Southampton Nursing Home v Service Employees International Union, Local 1 Canada, 2020 CanLII 26933

Full Decision

Guest Author – Christine Sesek, Howie, Sacks & Henry LLP.

Despite the benefits and efficiency of using video conferencing for hearings, it is not appropriate in every case. In Southampton Nursing Home v. Service Employees International Union, Local 1 Canada, 2020 CanLII 26933, an arbitrator had to consider whether an arbitration hearing would continue remotely utilizing some form of electronic attendance such as “Zoom”, “Skype”, “Facebook” or other video conferencing platforms.

After three days of hearings (almost two and one-half years ago), the parties scheduled two additional days to be held on April 21 and 22, 2020, which occurs in the midst of the COVID-19 health crisis and mandatory social distancing makes it impossible to proceed with the hearings in person.

The Union argued to proceed with the hearings on their scheduled dates remotely, using video conference technology. The Employer, a nursing home in a small rural community, disagreed and requested an adjournment of the arbitration to a date much later in the year when circumstances will optimistically permit the parties to hold their hearings in person.

After a review of the general principles and assessment of the recent cases decided under conditions where in-person hearings are not possible due to the pandemic, the Arbitrator came to the following conclusions:

  1. In the face of the present health crisis the “new norm” is that the hearing will presumptively proceed as scheduled utilizing a form of remote attendance through videoconferencing or other technologies agreed upon or determined appropriate;
  2. Which is subject to rebuttal or limitation by an objecting party that must show compelling reasons justifying a contrary result;
  3. To be assessed by the arbitrator, if necessary, balancing the interests of the parties, including the need to maintain the essential integrity and fairness of the hearing process; and
  4. Having regard to the particular facts and circumstances of each case.

The Arbitrator dismissed the Employer’s objection to continuing with the hearing by way of a videoconference utilizing Zoom or some similar technology based on credibility concerns alone.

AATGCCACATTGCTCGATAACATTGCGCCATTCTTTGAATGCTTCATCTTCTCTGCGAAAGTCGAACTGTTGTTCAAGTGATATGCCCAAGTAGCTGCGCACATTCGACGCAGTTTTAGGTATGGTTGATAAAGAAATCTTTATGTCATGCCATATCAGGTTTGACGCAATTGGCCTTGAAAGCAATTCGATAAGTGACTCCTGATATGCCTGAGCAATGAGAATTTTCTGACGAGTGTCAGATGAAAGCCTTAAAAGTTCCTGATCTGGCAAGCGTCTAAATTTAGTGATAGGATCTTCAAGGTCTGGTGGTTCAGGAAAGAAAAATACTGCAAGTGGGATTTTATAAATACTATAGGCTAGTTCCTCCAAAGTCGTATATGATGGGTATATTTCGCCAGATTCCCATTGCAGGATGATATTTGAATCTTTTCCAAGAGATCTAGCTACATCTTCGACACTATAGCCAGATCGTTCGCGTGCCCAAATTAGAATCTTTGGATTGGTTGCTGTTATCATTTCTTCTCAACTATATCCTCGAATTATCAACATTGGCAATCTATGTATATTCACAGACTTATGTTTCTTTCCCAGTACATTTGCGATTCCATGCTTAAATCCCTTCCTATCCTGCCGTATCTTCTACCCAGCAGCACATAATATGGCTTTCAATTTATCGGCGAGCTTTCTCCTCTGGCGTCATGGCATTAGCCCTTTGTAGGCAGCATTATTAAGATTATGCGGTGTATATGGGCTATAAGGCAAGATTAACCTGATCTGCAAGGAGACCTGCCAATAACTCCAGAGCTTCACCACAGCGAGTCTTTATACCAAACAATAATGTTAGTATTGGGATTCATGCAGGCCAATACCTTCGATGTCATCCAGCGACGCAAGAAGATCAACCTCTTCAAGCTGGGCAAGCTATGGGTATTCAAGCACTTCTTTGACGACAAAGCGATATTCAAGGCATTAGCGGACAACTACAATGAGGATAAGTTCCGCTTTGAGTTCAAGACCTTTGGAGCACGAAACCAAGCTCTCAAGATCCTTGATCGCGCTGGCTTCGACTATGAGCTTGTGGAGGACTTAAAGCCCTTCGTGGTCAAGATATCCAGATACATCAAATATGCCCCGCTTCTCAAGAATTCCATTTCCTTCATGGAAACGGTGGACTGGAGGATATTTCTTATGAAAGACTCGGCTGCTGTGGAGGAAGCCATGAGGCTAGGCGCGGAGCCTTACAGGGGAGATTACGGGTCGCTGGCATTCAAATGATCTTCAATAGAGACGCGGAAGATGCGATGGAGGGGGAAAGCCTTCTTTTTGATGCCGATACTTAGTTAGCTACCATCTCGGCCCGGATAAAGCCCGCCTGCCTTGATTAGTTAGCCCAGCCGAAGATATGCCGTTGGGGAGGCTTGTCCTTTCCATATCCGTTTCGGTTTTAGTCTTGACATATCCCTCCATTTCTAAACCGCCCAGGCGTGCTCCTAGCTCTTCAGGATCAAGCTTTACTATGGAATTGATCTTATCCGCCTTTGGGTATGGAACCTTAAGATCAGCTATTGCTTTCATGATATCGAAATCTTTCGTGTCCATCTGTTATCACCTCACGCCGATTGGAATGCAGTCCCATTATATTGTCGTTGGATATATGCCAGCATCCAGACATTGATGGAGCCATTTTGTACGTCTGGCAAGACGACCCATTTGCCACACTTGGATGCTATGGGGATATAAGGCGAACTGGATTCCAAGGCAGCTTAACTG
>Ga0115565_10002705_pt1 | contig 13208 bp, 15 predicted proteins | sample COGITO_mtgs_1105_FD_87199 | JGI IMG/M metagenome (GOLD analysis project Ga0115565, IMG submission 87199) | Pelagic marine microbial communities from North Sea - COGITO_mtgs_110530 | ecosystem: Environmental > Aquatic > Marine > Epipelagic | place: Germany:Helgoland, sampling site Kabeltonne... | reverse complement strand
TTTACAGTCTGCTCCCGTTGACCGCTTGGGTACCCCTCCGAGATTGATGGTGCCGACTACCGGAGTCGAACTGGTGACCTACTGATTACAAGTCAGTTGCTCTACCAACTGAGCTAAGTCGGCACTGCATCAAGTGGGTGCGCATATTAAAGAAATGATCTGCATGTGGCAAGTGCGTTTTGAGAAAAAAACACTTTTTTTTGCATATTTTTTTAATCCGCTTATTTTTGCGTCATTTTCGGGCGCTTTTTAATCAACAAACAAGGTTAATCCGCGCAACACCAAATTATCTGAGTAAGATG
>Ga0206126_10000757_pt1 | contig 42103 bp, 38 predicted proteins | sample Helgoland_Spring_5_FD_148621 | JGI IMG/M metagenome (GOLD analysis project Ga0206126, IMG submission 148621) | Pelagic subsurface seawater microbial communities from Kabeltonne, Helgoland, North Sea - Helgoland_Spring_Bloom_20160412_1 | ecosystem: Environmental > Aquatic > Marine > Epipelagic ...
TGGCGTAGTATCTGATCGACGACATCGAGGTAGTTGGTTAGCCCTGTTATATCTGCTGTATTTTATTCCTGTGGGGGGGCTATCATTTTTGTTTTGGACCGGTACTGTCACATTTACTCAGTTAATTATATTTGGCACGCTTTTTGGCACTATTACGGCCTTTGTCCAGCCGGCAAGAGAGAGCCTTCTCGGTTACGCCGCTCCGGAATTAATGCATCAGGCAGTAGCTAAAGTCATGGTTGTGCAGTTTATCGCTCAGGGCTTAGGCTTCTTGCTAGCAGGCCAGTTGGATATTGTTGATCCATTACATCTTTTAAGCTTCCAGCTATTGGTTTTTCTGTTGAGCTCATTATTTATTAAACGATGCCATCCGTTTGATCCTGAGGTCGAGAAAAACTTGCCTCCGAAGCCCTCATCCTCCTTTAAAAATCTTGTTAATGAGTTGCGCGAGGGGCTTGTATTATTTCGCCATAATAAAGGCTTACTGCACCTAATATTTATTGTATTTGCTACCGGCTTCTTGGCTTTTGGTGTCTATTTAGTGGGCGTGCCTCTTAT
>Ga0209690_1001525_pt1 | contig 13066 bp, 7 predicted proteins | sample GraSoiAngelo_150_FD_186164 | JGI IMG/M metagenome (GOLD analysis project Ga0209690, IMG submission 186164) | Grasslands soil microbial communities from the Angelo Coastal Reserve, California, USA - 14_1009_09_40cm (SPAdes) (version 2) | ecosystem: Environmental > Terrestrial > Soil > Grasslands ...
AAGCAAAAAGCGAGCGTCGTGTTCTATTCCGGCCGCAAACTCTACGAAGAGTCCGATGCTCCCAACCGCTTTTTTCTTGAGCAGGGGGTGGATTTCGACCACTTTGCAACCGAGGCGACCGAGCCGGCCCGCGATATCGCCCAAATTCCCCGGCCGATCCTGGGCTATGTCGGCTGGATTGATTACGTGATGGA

Ultimately, the Arbitrator found that there were other circumstances independently justifying the adjournment of the arbitration proceedings which existed outside of any consideration of the use of videoconferencing technology to fairly receive the parties’ evidence, noting: “The reality that the Employer is a Long-Term Care facility facing what is an overstatement to describe as an existential threat caused by the sudden outbreak of a pandemic virus that is particularly lethal to the population of vulnerable seniors who are entirely dependant upon the nursing home staff for their very survival, which must command the staff’s full attention at the same time that the arbitration proceedings are scheduled to reconvene.”

The Arbitrator also found that the Employer’s Administrator “continuing attendance at the arbitration is reasonably necessary for the fair hearing of the Employer’s case, although realistically impossible where I find the circumstances of the current COVID-19 health crisis requires her fully attention to the needs of the elderly residents at the Home as its on-side leader, at least through the next several weeks covering the expected peak period of risk.”

The Arbitrator concluded that the Employer met its onus to show compelling reasons justifying the adjournment of the arbitration hearings scheduled for April 21 and 22, 2020, thereby rebutting the presumption in the shadow of the prevailing COVID-19 pandemic of otherwise proceeding remotely on those days.

However, the Arbitrator held that, “this does not mean the hearing must be deferred while the health crisis is ongoing to any degree or for an inordinate period of time. Rather, it requires a reasonable assessment by the parties of their ability to continue the hearing at some future date after the anticipated peak in the danger to the Home’s residents has passed, utilizing videoconferencing technology as necessary where the prohibition on gatherings and social distancing continues, under my supervision as arbitrator to provide direction if the parties cannot agree”.

Written by

Christine Sesek is an associate lawyer at Howie, Sacks & Henry LLP in Toronto, Ontario. She practices exclusively in personal injury litigation and is committed to helping seriously injured individuals and their families.

Christine is a graduate of the Canadian & American Dual J.D. program at the University of Windsor and the University of Detroit Mercy. She was called to the bar in 2019 and is a member of the Ontario Trial Lawyers Association.